But this emerges clearly only if one seeks, in Imperialism, and in the writings that complete it, not just a simple description of the present but also, and above all, the future in its true form, that of the new principles of action (remembering, of course, that all that is genuinely new will always struggle to come to the surface from under the huge mass of the old that still seems to represent the whole of reality). It is therefore necessary to realise that following the outbreak of the First World War and Western socialism’s almost complete slide into social-chauvinism and into the internecine war that so tragically revealed the impotence of the workers’ movement, Lenin’s aim was not to paint a picture of the world as it was, but rather to make possible once again a struggle that seemed to have become impossible due to the very disappearance of its leading actor, the working class, which had succumbed with disturbing passivity to the course of events. Lenin’s texts speak quite clearly in this regard when they say that the working class cannot fulfil its global revolutionary function without fighting a ruthless battle against this betrayal, against this lack of character, against this servility in the face of opportunism, and against this unprecedented theoretical degradation of Marxism (the pamphlet was Socialism and War, written in July-August 1915 and distributed at the Zimmerwald Conference; Lenin’s remarks were aimed at Kautsky and, more generally, at the Second International). And once this is clear, as it is for example, at least in part, in the analysis by Lelio Basso to which I refer the reader,[1] one can see how, in Lenin’s thought, the development of new principles of action in fact coincided with the beginnings of his awareness of the presence of a new historical process in embryonic form, a process that has today assumed proportions so vast as to include China, and its revival. The same considerations apply to the Ventotene Manifesto and Spinelli himself, in his discourses, makes them quite openly, admitting that he was wrong about the global nature of the situation that was to come about upon the defeat of Germany and Italy in the Second World War. Not considering the possibility (indeed the inevitability) of a reversal of American and Soviet foreign policy, from isolationism to interventionism, Spinelli and Rossi had completely failed to imagine that the USA and the USSR would assume direct political control of Europe, thereby guaranteeing in the immediate aftermath of the war a level of political stability that, in view of the political and moral collapse of the nation-states, would otherwise have been impossible. It was this evolution of events that put paid to the plan to exploit the political instability of the immediate post-war period and the extreme weakness of the nation-states in order to found the United States of Europe.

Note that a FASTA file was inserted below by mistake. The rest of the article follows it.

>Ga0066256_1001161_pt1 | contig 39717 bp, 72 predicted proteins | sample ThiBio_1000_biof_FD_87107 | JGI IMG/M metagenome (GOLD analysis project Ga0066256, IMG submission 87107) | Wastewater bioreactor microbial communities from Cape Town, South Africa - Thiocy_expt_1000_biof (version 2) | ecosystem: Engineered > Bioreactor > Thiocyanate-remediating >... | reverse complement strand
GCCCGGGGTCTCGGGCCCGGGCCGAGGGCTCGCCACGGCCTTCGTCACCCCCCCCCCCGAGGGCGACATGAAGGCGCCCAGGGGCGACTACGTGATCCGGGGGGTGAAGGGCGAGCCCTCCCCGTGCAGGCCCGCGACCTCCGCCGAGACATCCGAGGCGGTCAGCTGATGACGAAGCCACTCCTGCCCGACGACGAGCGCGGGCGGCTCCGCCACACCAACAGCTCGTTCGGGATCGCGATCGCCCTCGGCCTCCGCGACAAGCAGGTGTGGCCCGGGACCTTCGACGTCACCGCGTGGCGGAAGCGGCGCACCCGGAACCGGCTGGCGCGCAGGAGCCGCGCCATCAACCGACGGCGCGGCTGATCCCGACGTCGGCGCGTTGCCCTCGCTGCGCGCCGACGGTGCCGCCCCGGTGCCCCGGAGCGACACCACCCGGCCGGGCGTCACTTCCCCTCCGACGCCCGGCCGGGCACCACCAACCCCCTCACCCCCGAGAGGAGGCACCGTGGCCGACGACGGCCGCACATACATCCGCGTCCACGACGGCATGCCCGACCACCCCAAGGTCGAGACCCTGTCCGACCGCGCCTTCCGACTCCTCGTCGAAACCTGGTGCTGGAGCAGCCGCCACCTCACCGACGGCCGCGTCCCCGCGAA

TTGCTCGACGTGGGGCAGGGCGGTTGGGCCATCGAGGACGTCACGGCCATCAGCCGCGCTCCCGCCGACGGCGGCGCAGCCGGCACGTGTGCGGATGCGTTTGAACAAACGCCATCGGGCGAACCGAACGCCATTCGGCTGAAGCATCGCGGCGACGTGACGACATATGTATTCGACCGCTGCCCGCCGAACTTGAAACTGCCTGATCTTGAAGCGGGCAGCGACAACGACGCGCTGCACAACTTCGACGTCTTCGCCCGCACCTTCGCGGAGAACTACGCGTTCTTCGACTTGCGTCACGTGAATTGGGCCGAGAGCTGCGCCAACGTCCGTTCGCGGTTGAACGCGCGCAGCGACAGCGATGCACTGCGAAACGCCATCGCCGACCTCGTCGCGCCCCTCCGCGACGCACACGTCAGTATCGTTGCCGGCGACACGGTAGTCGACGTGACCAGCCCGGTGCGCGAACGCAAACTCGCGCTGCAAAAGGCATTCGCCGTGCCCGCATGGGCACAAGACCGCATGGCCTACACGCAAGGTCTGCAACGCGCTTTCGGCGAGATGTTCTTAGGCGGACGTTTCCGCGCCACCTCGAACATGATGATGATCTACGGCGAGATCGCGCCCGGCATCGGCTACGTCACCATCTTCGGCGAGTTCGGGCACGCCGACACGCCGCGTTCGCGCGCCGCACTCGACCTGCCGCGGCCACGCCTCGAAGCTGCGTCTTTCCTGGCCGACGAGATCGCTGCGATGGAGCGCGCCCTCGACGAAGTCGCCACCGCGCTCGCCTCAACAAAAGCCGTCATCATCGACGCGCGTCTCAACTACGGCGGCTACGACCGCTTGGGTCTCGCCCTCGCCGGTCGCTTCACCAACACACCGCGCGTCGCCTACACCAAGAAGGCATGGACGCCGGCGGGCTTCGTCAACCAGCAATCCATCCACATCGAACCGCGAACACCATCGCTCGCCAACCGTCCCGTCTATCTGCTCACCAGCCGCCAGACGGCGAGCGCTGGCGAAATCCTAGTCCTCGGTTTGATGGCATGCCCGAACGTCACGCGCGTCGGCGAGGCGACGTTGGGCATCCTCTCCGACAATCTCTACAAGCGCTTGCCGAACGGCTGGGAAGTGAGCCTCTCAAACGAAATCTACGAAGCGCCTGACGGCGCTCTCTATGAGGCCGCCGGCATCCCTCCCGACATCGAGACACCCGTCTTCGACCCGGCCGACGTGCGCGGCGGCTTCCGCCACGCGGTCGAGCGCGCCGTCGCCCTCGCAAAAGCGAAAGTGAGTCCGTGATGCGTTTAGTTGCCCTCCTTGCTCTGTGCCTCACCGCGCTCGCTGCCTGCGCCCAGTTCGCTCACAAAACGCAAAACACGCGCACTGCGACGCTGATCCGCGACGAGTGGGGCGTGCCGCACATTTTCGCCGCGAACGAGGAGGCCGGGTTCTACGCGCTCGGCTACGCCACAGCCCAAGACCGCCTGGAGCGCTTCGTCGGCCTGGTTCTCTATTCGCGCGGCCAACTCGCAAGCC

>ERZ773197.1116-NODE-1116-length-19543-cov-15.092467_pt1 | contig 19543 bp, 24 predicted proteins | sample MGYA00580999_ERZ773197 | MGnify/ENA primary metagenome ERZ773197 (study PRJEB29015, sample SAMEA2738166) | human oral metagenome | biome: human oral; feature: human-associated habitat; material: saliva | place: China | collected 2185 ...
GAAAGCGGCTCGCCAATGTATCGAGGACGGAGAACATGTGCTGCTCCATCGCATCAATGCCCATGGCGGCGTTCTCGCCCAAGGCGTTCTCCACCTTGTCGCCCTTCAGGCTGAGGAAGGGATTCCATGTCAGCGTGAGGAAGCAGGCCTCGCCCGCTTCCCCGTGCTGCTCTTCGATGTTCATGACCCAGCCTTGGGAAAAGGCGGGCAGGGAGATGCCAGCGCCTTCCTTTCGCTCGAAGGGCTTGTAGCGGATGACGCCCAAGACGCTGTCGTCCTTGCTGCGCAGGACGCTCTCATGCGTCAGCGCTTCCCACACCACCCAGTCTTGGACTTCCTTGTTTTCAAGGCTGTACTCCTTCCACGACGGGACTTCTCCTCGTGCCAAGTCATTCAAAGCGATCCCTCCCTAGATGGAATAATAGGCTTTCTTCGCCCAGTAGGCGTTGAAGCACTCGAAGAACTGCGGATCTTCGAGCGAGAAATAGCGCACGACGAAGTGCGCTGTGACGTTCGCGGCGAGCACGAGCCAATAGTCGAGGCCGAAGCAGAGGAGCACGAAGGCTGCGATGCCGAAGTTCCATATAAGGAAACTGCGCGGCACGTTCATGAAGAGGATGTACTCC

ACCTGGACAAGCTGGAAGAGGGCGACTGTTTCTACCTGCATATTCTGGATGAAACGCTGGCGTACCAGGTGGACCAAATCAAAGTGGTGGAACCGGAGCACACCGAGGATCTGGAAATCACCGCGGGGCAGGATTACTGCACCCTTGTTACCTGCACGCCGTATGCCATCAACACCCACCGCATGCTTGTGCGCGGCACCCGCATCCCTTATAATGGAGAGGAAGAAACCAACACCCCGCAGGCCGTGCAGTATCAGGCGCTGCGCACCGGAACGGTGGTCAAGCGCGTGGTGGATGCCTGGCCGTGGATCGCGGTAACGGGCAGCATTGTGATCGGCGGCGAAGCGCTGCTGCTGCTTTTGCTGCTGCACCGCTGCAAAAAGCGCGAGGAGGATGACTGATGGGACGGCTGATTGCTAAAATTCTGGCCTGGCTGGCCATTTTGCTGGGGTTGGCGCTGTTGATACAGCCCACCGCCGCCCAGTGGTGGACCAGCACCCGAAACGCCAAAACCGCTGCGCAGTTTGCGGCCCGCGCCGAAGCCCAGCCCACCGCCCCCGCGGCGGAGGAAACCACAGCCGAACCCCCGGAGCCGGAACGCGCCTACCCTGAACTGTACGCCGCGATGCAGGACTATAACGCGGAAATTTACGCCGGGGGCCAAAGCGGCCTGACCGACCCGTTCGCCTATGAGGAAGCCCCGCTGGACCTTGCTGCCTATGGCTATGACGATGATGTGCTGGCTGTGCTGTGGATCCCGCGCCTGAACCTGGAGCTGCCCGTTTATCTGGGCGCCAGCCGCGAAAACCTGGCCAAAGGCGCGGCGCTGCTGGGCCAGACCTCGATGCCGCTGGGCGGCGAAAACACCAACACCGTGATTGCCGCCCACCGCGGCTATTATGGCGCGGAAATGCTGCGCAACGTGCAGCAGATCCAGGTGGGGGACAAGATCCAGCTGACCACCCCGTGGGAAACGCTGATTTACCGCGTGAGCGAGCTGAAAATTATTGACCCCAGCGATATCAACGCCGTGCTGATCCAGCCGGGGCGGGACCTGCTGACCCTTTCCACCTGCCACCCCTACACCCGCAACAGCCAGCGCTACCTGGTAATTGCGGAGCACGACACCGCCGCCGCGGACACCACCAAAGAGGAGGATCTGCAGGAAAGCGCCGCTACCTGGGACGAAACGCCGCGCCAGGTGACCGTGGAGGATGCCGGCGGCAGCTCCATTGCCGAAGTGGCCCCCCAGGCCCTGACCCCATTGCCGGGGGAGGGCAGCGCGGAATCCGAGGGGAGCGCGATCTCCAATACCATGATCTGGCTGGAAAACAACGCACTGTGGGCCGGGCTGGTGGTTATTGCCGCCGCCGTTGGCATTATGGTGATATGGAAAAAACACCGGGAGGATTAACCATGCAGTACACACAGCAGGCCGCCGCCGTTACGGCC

Conversely, Spinelli quite rightly claimed that he was not wrong in his formulation of two new principles of action; and in this case, the passing of time has allowed us to remark, again, that the development of these new principles of action coincided, indeed, with an early awareness of a new historical process in the making: that of European unification. The new principles worked out at Ventotene were: a) the precedence of an international objective, European unity (i.e., European federation since there is no other stable and effective form of association of states), over all other political and social objectives; and b) the need to shift the dividing line between progressive and reactionary parties from the national to the international sphere. Spinelli and Rossi remarked in the Manifesto: “If [through failure to overcome Europe’s division into sovereign nation-states] tomorrow the struggle were to remain restricted within the traditional national boundaries, it would be very difficult to avoid the old contradictions”. And on the basis of this assessment, which turned out to be correct (the nation-states did in fact find themselves caught up once more in the spider’s web of corporativism, moderated only by that degree of European unity that exists), they affirmed, quite correctly, that “the dividing line between progressive and reactionary parties no longer coincides with the formal lines of more or less democracy, or the pursuit of more or less socialism, but the division falls along a very new and substantial line: those who conceive the essential purpose and goal of struggle as being the ancient one, the conquest of national political power, and who, although involuntarily, play into the hands of reactionary forces, letting the incandescent lava of popular passions set in the old moulds, and thus allowing old absurdities to arise once again, and those who see the main purpose as the creation of a solid international State, who will direct popular forces towards this goal, and who, even if they were to win national power, would use it first and foremost as an instrument for achieving international unity.